Social Issues: What Can Parents Do? Share +
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Social Issues: What Can Parents Do?
By: PBS Parents
Ask any kid, and you’ll likely hear that time spent with friends is the most important part of the school day. Educators, as well, acknowledge that making friends is one of the most valuable things children do as they learn and grow. But many parents are perplexed by their children’s social lives, wondering how to help their kids cope with the challenges, heartbreaks, and the joys of making friends, losing them, and making friends again. While you can’t live your child’s social life for her, there are some things you can do to help — or help yourself stay out of the way.
Trust the power of friendship. Most kids figure out how to handle their close friendships and circles of friends quite well. Most will get through some rejection and even betrayals without long-term scars, particularly when they have parents who are good listeners, but not fixers. “Luckily our children will grow up, mature, and develop the skills to make good friendships possible,” advises Michael Thompson, Ph.D. “Even when kids go through serious social upsets, they heal from them, and will find new opportunities for friendship, love, and group acceptance.”
Meet the parents of your child’s friends. Whether you have preschoolers or highschoolers, get to know the parents of your children’s friends. “Be a good host and invite them over! Make friends with the parents of your children’s friends (and of kids they don’t like too). If you’re shy about meeting new people, your child may be shy too,” recommends Michael Thompson, Ph.D.
Have reasonable expectations about your child’s social skills. Children develop the ability to become more mutual, reciprocal and empathic over time. Most two-year-olds will not share easily. Many preschoolers (and school age kids) don’t play well in groups, but do well in pairs. Most kids will be rejected by a few kids and be the rejecter.
Value friendships over popularity. You cannot make your child become a popular kid. But you can make sure your child has friends by inviting them over. “Try not to get pulled into the popularity wars,” suggests Lawrence Cohen, Ph.D. “Focus on nurturing friendships instead, and remember that a crisis over not being in ‘cool group’ will usually subside over time.”
Interview for coping, instead of pain. When children experience social rejection, we often experience it with them. But it doesn’t help when you dwell on it by asking excessive questions, or trying to figure it out for them. Instead of “interviewing for pain,” ask what they’ve done to solve the situation, compliment their efforts, and let your child know you are there. Keep in mind that best friends will get along, fight bitterly, and make up faster than adults. They are simply more flexible and resilient.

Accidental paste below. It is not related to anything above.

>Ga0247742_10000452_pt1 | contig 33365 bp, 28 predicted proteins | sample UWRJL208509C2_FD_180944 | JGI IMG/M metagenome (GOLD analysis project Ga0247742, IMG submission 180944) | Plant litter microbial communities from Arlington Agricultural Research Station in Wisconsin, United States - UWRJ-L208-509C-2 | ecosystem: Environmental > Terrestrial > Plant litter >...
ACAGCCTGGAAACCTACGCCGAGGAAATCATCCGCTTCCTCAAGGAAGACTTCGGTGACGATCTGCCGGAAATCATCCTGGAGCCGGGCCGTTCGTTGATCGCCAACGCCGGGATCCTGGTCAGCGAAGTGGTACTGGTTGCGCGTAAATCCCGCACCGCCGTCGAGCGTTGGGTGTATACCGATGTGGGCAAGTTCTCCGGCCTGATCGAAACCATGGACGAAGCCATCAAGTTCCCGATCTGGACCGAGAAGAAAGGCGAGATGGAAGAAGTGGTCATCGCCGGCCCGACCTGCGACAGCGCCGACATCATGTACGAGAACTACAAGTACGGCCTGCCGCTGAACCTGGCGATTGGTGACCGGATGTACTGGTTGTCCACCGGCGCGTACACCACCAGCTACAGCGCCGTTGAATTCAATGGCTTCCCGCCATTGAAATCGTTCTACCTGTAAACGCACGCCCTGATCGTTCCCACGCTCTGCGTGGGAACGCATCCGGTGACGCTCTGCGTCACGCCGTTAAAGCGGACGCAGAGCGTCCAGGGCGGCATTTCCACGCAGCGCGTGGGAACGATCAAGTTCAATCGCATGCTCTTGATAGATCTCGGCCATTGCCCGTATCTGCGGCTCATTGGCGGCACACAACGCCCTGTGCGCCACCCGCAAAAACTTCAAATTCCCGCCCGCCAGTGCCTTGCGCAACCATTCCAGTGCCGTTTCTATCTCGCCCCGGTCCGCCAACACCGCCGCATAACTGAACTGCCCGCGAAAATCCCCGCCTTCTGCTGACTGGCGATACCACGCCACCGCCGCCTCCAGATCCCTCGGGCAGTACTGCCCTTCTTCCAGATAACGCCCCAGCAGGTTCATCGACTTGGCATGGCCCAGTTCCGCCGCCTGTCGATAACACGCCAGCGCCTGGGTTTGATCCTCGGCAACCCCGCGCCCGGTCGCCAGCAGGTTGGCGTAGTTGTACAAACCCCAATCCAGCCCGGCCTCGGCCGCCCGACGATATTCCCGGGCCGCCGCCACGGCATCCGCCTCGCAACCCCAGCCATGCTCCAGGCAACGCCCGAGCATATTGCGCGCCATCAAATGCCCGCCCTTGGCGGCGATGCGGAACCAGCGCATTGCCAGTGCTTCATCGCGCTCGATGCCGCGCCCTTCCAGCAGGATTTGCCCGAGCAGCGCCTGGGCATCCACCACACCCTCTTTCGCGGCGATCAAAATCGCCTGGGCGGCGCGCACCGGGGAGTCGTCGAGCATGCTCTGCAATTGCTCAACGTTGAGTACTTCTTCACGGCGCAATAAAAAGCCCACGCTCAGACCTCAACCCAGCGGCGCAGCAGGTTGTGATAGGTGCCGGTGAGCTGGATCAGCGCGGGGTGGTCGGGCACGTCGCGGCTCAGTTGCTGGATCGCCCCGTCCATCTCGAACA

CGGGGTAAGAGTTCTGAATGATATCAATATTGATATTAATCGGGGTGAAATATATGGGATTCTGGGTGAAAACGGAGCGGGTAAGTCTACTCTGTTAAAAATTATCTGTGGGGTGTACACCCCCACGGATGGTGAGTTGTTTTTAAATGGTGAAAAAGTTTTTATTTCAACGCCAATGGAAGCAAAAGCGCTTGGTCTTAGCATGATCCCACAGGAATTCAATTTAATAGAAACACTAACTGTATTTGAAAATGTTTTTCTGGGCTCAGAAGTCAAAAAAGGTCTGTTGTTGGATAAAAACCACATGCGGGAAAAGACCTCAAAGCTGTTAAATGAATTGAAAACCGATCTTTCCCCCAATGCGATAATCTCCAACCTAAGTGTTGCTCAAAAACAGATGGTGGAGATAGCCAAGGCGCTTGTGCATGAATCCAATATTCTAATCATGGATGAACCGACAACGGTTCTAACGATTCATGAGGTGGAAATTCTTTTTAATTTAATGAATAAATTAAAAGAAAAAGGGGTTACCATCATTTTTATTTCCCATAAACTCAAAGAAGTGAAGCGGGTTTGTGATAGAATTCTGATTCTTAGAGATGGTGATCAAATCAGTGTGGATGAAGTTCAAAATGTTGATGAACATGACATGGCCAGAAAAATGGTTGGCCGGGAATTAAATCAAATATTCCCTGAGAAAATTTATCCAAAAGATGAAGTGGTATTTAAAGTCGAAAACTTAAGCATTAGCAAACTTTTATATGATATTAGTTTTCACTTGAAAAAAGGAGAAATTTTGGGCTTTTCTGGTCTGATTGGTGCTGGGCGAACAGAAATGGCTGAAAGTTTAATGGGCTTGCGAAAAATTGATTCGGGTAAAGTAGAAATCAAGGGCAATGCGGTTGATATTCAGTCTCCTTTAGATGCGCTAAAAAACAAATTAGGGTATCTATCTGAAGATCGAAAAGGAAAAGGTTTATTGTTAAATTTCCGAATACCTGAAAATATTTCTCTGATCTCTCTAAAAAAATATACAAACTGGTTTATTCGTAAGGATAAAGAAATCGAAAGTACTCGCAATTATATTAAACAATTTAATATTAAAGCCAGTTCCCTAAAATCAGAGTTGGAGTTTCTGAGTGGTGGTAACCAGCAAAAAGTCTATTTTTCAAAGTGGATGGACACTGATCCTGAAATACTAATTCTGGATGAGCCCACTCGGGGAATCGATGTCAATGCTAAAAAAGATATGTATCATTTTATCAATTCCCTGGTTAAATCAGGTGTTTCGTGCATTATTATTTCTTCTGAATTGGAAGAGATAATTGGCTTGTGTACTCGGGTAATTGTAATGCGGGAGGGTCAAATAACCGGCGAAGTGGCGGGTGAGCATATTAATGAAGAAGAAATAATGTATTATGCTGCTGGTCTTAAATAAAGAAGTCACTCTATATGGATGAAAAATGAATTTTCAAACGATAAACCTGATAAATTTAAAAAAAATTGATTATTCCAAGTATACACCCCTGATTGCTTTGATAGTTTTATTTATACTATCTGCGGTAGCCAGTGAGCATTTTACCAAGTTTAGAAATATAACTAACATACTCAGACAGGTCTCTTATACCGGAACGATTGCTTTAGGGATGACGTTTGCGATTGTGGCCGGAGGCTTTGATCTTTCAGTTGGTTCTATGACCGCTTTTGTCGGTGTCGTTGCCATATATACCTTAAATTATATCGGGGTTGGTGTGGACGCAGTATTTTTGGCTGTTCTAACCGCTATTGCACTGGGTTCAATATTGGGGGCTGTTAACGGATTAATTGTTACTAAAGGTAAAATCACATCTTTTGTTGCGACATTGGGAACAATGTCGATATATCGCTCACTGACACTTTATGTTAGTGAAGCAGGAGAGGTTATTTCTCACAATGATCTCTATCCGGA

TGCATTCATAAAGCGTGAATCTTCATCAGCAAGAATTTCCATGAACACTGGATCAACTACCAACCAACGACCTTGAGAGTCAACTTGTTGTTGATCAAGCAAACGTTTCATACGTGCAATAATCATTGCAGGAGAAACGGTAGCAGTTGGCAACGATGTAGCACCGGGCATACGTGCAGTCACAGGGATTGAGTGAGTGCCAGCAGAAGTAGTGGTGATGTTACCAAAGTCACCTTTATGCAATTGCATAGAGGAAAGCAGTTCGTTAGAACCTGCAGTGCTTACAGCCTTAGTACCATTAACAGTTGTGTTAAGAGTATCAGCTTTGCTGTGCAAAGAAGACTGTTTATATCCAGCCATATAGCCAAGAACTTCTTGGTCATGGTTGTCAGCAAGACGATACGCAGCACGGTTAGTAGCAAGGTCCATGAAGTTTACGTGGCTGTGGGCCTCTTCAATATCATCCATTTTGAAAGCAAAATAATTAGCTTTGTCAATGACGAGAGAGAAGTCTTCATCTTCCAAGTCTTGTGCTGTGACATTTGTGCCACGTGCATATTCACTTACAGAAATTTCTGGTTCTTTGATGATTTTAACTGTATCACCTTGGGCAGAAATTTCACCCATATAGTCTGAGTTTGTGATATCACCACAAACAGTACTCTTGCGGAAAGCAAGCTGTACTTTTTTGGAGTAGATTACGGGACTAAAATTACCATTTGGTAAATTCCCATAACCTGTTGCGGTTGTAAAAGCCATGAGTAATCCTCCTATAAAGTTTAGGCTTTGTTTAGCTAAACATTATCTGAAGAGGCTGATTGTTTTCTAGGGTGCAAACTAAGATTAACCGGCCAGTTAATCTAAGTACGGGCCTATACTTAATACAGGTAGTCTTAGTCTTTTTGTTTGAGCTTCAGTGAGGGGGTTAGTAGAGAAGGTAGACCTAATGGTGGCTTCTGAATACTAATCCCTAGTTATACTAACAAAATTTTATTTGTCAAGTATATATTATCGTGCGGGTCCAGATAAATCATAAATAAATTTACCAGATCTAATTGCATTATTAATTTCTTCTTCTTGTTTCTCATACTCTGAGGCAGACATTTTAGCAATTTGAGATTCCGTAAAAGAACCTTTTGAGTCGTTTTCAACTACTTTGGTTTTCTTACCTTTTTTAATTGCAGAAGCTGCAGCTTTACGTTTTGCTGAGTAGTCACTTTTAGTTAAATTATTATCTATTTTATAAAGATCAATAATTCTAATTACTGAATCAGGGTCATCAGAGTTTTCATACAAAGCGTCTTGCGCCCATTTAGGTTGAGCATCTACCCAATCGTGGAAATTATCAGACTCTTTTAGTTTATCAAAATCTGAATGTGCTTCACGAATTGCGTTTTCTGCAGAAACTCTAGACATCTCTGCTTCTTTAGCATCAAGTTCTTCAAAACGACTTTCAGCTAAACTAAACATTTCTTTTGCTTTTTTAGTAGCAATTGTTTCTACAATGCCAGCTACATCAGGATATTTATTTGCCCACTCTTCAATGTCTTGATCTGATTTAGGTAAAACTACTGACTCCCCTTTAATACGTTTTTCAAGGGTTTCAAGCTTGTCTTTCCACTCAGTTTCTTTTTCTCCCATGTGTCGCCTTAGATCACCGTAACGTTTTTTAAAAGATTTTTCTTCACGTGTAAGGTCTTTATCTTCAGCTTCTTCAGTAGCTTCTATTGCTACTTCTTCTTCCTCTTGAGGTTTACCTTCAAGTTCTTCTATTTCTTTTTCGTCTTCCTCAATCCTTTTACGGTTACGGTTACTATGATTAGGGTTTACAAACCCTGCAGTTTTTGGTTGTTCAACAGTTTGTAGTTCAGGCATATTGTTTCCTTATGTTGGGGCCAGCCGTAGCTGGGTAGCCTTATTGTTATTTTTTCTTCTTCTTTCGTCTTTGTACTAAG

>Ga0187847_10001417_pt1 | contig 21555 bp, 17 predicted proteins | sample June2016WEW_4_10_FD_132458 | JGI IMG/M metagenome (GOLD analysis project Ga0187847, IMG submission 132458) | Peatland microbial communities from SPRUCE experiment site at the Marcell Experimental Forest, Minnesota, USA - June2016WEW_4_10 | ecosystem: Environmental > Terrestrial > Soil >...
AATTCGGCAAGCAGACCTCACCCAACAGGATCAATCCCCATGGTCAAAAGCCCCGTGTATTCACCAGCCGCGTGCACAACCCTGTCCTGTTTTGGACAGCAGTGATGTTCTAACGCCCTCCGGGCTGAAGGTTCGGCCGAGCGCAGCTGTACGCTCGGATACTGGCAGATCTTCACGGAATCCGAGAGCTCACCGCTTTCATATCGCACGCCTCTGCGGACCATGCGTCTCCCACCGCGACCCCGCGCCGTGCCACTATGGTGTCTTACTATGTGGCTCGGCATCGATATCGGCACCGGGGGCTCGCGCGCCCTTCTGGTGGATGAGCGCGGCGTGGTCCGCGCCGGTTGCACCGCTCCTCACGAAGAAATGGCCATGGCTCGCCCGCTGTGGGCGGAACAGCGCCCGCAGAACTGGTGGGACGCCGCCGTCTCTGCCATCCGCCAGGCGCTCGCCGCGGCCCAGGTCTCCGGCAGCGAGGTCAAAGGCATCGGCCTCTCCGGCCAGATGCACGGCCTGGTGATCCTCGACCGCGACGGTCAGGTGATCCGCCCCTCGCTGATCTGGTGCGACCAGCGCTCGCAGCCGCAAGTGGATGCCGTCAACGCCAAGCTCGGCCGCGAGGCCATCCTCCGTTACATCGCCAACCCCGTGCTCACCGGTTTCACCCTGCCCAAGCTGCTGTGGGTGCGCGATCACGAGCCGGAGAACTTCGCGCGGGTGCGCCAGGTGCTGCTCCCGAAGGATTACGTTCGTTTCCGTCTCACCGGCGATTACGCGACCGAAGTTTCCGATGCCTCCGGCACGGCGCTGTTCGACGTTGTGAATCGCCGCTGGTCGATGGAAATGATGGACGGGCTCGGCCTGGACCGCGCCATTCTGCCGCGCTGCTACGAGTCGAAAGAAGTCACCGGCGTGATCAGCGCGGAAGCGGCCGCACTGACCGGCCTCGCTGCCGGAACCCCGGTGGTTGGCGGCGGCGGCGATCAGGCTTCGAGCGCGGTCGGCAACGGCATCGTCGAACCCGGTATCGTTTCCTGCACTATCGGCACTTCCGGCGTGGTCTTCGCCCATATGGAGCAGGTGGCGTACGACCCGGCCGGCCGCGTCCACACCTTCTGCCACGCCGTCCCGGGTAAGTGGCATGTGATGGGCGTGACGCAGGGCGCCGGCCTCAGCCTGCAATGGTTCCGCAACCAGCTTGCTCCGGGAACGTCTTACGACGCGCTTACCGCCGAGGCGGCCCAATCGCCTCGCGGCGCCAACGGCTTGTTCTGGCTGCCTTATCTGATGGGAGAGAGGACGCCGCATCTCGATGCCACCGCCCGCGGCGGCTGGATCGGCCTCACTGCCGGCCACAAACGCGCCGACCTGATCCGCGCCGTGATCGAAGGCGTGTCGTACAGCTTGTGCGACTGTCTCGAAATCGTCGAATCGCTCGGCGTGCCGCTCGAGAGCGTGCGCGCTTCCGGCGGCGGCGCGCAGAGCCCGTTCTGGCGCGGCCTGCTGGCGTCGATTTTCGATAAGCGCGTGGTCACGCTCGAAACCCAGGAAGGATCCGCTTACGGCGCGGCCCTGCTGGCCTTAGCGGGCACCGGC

Ask your child empowering questions. Encourage your child to solve social problems himself by asking instead of telling him what to do. “If your child complains about an incident at school or a problem with a friend, ask ‘What do you do (or try)?’ ‘How did that work?’ ‘What else can you try?'” advises Lawrence Cohen, Ph.D.
Only help when your child truly needs or asks for help. When this happens, you might simply ask “What would you like me to do to help?” (or make a direct suggestion to a younger child, like “Would you like to talk to Billy with me?”) Try to help your child figure out his own solution. If your child has trouble verbalizing his feelings, you might help by putting words to them, like “You seem like you feel left out” without imposing your feelings on the situation.
Dissect the power struggles. If your child gets teased, bullied, or rejected, try to help your child find perspective on the behavior. Instead of saying, “That kid is so mean,” or getting into the details of who did what, you might say, “How does this person get so much power?” or “What gives her the power to do that?” In this way you are naming the behavior, raising awareness of it, and helping your child disengage from the struggle,” adds Lawrence Cohen, Ph.D.
Consider both sides of a story. As much as you love and trust your child, you should listen to both versions of a conflict if it’s one that needs your intervention or assessment.
Separate your childhood from your child’s. Your child’s social life is not likely to be the same as yours. “We often use our own experiences as children as a vehicle to understand our child’s social interactions,” notes Diane Levin, Ph.D., author of “Remote Control Childhood.” “This doesn’t take into account the fact that our children’s experiences can often be very different than our own. So try to think about what the social relationships mean from your child’s point of view.”
Talk with a professional. If a school conflict is really big, encourage your child to talk with a school guidance counselor about it. And talk with the school or a professional yourself.
Figure out if your child is at risk. If you have a child who is an extreme loner, a bully or someone who gets frequently bullied, you should talk to your child’s teacher and a guidance counselor. Describe what you observe, find out what they see, and get some advice on how to help. Ask the teacher to be direct if she perceives there is a problem. If this is a group teasing issue, ask the school about group actions. If warranted, consider some therapy for your child and yourself.
Click here for link to live article at PBS Parents home page.
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